They will have the proposed amendments that may be sent to them and these that have been made here today, and they are more competent to make a recommendation to the legislature than we are, and I am perfectly willing to take their recommendation.

I therefore make an amendment to Mr. Grosscup's motion, that this matter be referred to a committee of six members, to be appointed by the President-the ensuing President; that this proposed code be referred to them and that they be empowered to invite further suggestions and amendments, and that the whole matter be left to them and that they be given power to prepare a proposed code and submit that, with their recommendations, to the next session of the legislature.

The amendment received a second.

Mr. Henderson: Mr. Rowland is correct in his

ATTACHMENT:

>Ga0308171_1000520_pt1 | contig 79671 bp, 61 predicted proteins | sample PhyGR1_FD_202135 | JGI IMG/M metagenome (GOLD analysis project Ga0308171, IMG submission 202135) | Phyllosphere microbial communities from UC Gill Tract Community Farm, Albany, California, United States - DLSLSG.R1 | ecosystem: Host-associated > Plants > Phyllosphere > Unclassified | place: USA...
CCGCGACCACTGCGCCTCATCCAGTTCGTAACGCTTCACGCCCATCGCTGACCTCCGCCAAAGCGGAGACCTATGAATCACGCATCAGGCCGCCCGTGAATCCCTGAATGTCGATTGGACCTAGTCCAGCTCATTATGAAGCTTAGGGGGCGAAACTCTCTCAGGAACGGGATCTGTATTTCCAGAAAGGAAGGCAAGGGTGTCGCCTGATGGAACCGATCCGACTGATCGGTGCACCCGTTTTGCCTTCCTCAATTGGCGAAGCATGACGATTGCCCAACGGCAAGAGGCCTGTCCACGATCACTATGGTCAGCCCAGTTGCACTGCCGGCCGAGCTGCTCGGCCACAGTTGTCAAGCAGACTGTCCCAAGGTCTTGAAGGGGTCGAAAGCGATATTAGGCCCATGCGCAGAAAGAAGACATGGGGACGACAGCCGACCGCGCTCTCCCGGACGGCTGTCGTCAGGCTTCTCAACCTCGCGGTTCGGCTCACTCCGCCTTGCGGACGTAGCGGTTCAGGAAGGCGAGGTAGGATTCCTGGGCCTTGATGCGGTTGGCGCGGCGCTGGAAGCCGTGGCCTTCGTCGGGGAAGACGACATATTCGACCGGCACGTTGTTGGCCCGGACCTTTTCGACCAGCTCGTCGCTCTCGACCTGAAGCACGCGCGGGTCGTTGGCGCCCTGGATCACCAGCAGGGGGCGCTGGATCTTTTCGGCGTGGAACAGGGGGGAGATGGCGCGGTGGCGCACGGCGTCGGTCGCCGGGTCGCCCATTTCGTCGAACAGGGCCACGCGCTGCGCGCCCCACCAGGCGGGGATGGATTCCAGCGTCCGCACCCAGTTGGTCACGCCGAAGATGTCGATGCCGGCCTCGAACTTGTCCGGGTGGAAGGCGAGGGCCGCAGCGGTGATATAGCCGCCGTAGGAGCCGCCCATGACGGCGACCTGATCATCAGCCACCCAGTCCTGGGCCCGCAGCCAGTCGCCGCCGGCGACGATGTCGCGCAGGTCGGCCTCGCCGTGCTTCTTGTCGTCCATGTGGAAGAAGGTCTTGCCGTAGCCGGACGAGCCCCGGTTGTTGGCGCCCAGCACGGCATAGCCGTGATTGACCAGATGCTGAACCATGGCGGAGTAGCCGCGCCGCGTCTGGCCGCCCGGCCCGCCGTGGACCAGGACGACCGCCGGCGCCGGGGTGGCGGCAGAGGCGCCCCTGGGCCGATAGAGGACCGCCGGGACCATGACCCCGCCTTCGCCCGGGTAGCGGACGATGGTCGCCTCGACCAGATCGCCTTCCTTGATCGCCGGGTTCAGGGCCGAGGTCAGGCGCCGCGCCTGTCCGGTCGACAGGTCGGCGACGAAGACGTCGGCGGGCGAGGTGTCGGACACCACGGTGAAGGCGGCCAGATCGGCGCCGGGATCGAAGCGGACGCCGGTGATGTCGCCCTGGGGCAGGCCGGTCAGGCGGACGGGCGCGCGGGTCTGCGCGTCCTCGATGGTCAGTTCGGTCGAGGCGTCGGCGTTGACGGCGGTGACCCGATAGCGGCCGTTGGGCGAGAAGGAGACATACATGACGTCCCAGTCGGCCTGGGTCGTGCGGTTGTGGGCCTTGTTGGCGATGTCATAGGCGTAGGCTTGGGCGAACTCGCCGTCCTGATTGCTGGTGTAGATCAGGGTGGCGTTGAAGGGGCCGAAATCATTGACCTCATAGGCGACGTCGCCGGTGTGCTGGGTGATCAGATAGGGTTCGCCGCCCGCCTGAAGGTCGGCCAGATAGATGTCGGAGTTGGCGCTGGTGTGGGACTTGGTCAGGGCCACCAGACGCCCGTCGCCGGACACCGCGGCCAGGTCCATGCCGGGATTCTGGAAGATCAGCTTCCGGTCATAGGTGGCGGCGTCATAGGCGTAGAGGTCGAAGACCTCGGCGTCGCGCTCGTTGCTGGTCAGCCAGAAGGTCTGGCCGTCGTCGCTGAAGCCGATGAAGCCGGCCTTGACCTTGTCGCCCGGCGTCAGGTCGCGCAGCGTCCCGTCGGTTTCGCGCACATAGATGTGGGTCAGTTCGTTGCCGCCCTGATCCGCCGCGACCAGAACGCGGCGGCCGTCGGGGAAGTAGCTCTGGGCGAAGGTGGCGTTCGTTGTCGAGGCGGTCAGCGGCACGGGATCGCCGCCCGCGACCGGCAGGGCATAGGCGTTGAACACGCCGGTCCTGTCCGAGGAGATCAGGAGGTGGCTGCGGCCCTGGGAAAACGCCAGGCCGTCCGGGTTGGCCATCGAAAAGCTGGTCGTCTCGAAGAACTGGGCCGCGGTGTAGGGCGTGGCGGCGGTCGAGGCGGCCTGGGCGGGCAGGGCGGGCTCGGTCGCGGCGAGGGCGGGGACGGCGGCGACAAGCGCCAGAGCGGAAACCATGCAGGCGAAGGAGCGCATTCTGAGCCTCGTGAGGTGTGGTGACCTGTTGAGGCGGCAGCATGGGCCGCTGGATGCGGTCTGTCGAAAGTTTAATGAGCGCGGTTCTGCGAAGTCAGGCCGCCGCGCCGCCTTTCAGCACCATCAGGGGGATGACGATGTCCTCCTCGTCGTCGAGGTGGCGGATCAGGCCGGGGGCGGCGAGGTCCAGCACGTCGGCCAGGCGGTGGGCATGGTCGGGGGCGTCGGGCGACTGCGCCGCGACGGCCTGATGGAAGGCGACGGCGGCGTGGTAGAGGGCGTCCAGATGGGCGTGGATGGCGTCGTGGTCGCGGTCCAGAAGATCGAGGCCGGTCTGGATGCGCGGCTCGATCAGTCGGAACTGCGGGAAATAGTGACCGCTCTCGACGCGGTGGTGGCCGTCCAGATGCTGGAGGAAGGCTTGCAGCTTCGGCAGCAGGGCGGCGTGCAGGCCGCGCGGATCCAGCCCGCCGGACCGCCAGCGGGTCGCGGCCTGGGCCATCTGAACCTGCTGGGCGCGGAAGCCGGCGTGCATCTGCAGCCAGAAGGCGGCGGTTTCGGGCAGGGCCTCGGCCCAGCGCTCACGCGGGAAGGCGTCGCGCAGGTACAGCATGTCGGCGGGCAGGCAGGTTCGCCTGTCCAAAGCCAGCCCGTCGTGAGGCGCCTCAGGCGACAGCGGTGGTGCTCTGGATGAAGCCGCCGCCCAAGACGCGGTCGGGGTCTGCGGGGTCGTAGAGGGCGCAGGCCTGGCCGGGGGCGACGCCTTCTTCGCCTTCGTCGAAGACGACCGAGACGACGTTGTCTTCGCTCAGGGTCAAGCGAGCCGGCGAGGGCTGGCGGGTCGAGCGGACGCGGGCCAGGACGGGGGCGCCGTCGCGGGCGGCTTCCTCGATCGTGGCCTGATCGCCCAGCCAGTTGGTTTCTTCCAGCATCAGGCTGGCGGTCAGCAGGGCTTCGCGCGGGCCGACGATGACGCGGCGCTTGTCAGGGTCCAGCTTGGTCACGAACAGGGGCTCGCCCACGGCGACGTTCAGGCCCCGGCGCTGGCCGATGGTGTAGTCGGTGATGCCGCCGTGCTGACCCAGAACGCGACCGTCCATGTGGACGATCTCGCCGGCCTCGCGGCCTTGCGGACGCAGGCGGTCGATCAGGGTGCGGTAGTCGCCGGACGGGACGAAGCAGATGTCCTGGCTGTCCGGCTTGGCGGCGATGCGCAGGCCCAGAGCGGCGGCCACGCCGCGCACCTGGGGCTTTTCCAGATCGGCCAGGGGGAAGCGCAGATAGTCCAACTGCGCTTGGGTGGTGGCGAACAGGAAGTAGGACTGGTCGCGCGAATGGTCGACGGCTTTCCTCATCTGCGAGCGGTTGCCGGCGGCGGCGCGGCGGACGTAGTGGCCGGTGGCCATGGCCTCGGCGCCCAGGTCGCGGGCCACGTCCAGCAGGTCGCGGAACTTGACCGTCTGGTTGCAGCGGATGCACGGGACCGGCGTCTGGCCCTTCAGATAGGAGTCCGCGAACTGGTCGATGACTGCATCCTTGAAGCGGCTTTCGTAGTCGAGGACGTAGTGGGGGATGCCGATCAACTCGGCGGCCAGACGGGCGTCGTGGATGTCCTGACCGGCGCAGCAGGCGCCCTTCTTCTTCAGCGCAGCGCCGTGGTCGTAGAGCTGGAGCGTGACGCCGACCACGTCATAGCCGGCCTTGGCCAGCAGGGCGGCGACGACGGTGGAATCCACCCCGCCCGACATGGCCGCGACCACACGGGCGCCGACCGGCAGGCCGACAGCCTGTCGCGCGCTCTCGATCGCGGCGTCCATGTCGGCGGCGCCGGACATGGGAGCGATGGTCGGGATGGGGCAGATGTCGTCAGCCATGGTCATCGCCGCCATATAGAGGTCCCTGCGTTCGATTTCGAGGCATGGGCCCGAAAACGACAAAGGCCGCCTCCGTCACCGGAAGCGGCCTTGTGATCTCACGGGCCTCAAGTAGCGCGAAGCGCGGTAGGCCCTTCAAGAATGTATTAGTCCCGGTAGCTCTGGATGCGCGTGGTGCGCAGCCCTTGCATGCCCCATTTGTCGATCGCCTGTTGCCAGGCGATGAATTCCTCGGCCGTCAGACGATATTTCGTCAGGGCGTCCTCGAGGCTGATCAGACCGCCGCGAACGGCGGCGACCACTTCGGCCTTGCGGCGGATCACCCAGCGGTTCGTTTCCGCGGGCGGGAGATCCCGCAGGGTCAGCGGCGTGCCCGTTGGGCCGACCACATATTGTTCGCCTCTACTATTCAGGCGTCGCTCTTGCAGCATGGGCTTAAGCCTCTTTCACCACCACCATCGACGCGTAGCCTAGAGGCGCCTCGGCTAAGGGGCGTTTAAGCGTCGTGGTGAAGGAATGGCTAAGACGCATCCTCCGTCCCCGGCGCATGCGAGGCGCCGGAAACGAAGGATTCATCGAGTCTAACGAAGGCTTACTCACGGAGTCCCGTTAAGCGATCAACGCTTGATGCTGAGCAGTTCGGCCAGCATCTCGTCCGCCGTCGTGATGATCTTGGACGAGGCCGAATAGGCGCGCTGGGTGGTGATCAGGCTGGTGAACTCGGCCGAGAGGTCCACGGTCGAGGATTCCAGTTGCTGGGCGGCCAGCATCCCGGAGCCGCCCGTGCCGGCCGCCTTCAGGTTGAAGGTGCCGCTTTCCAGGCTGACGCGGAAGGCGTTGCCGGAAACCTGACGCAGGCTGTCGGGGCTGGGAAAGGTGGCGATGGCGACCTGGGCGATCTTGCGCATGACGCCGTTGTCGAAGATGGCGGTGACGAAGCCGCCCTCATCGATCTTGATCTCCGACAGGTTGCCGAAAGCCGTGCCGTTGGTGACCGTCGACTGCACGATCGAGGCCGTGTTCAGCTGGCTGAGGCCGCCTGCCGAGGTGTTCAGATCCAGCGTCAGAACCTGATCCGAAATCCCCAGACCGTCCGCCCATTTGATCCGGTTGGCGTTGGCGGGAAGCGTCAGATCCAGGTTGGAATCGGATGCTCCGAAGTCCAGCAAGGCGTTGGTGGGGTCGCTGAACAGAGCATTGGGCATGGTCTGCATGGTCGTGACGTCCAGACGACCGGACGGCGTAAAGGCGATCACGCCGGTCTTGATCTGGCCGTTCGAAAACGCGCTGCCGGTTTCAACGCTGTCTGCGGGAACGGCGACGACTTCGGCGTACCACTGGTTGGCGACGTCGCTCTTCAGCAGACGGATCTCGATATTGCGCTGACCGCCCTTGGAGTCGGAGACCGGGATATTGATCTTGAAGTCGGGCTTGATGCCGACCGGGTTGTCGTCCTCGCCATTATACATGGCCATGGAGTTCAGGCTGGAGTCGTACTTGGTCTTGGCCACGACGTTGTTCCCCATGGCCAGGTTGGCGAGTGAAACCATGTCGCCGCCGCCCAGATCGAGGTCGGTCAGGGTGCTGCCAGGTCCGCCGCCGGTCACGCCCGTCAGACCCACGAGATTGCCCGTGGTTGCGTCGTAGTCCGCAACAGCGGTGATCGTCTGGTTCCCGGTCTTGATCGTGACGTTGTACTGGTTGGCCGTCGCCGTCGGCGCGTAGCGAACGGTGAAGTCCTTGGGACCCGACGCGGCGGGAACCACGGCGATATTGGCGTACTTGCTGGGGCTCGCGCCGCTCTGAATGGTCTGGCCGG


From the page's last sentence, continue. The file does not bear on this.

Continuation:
statement that the House provided for the printing of this code and that resolution went to the Senate and it approved it and tacked on to it that we print a thousand copies of the fish code. I called a special meeting of this committee to consider this report. Mr. Faussett was the only other member of that committee present. Lawyers are busy and they come from several parts of the state and, if they come, they have to go down in their pockets and we have heard today that lawyers don't have any money, anyway. If you leave it to them, I am afraid you will not have a report to recommend to the legislature a year from now. As the code is now, I do not feel like recommending it to the legislature, as you have it in its form for passage, and have it said that the Association went behind the code and approved it. I would favor a committee to be appointed by the President of the Association, the President of the Association to be a member of that committee with authority to relieve members and appoint others who would act, having authority to recommend it to the legislature as the recommendation of the committee but not as the recommendation of this Association, because, after the law is passed some of us would probably have the temerity to attack the constitutionality of it. There is no question in my mind but what there are some constitutional questions involved in the code as it is now.